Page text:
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PN Review 276
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This review is taken from PN Review 120, Volume 24 Number 4, March - April 1998.

LITTLE MIRACLES OF SADNESS JAMES GALVIN, Resurrection Update: Collected Poems 1975-1997 (Copper Canyon Press) $16.95

By adapting to his own vision the meditative and imagistic strategies of poets such as W.S. Merwin, James Wright, and Marvin Bell, the American poet James Galvin has created a body of work both recognizable and innovative. His deceptive simplicity has emerged as his primary strength, lending a subdued and taciturn atmosphere to Resurrection Update, which collects the poems from his four earlier books and adds a dozen new ones. Although Galvin 'was looking for a world / to walk into emptyhanded' ('The Small Self and the Liberal Sky') his style is not sui generis. But to label him an imitative poet would be to underestimate the achievement of many of these poems, the best of which are filled with 'little miracles of sadness' ('Druthers').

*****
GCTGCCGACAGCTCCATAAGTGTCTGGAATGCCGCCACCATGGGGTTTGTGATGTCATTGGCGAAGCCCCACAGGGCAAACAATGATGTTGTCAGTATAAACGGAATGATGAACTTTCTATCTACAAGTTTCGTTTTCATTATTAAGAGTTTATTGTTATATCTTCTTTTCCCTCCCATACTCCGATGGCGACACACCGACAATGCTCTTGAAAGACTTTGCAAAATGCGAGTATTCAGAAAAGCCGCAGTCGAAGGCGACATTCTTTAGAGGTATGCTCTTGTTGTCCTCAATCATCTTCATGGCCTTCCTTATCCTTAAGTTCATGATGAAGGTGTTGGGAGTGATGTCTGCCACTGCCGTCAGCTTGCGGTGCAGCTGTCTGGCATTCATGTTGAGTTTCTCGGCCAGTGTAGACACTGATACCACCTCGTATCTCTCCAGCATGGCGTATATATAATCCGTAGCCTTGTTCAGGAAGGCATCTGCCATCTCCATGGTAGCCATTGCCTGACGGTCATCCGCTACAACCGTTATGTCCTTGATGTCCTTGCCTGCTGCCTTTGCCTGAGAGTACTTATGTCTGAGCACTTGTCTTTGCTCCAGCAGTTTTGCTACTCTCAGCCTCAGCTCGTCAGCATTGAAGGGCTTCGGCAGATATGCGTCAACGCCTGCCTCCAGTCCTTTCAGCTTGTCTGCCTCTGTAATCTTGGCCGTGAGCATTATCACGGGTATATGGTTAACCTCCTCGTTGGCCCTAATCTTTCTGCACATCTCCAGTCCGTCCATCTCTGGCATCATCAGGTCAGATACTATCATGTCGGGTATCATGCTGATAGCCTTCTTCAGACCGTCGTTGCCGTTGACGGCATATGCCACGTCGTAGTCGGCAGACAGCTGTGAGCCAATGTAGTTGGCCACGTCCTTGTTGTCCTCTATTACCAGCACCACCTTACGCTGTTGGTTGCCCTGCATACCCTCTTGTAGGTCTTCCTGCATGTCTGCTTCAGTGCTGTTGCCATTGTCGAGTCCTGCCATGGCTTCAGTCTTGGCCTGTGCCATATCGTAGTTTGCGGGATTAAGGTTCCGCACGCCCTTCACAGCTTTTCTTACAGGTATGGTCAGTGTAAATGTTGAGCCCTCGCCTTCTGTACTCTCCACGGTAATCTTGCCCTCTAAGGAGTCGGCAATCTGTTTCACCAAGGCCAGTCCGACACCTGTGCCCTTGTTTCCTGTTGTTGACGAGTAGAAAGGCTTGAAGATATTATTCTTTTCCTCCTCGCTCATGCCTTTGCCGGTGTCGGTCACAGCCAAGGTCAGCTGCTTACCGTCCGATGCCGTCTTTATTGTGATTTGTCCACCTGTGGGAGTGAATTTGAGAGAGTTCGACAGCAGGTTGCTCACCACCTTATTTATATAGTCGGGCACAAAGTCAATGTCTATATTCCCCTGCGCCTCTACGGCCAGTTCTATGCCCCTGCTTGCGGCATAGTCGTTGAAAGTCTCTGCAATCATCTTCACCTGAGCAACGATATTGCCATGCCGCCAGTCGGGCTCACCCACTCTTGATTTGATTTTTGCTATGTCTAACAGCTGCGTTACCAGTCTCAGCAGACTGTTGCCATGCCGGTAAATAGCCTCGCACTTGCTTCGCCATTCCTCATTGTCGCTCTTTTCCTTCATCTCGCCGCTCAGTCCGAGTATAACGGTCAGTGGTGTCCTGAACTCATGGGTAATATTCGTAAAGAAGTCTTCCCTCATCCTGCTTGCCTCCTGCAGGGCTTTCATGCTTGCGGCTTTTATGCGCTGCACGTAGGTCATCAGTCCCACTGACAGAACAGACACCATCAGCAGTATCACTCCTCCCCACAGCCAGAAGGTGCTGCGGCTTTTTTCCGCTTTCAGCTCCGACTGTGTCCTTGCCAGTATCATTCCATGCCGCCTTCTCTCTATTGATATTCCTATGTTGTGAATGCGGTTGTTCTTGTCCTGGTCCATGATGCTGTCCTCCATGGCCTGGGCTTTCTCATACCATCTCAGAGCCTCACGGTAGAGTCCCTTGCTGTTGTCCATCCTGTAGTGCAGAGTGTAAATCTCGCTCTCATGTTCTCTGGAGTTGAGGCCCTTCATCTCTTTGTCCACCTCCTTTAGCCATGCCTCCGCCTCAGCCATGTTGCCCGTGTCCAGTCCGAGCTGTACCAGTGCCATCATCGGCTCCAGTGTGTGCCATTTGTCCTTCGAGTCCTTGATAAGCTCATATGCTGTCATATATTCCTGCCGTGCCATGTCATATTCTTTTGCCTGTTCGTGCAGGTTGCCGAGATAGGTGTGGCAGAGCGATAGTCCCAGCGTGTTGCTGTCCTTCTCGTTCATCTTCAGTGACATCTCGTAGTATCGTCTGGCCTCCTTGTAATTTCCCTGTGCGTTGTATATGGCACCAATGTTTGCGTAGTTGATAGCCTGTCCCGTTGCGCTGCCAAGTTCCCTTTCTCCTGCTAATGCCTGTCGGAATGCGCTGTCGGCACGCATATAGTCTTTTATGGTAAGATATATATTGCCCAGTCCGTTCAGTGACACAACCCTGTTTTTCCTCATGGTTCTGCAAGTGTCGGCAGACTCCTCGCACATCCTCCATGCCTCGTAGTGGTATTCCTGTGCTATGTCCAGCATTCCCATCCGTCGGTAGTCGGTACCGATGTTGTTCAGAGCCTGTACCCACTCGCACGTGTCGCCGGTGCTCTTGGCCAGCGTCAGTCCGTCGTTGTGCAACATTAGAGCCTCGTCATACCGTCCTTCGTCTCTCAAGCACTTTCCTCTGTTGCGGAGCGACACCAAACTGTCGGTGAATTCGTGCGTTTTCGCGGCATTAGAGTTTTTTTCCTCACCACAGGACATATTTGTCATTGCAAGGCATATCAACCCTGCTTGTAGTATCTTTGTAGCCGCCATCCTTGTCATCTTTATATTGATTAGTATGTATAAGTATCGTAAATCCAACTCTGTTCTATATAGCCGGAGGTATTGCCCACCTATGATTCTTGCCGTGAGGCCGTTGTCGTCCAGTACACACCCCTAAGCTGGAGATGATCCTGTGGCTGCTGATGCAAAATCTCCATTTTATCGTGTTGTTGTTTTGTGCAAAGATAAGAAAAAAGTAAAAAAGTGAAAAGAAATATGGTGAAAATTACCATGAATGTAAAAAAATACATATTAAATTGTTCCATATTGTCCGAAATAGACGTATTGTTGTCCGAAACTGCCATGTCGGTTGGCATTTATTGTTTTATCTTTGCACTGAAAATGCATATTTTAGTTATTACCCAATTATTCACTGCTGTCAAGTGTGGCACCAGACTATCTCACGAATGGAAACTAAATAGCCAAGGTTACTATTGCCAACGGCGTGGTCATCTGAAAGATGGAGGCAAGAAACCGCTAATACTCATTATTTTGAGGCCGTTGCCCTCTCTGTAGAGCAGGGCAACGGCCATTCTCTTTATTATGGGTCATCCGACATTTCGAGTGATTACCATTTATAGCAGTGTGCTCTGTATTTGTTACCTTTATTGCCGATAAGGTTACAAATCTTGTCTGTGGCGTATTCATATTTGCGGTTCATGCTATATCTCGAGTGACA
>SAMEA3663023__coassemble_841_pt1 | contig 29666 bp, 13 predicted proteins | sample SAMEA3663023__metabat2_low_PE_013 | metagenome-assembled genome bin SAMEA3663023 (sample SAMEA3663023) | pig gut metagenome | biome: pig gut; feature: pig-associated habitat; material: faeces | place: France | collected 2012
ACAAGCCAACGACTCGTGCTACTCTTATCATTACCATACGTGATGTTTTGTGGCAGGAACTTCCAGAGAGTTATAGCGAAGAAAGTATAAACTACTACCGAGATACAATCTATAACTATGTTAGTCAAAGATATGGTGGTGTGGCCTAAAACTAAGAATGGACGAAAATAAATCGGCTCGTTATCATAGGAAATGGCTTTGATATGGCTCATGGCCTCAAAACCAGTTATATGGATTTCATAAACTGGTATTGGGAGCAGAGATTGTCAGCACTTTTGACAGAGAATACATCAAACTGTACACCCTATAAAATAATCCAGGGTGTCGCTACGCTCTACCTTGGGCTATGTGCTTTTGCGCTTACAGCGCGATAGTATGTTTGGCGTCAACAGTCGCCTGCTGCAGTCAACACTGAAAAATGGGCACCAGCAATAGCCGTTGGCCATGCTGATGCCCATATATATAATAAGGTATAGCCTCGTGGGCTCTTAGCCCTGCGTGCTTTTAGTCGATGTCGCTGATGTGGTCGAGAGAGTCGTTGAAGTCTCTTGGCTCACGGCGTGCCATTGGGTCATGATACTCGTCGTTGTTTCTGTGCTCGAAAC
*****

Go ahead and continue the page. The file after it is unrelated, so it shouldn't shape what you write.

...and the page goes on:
Although two sensibilities - meditative and narrative - recur throughout Resurrection Update, Galvin's meditative lyrics are more successful than his narrative poems, which too often employ lazy associative leaps or feeble attempts at humour. When the language lacks Galvin's characteristic tension, the poems, especially the prose poems from his first collection Imaginary Timber, can read like vignettes: 'Ray, my neighbor, was born in a claim shack that didn't belong to anyone, but Ray owned the whole mountain if owning means you don't have to share. He was twelve years old before he ever saw a stranger: a peg-legged fisherman working the ponds on Nigger Bob Creek.' ('On Sharing What We Never Had'). Galvin's lyric poems, on the other hand, are usually engaging, ...

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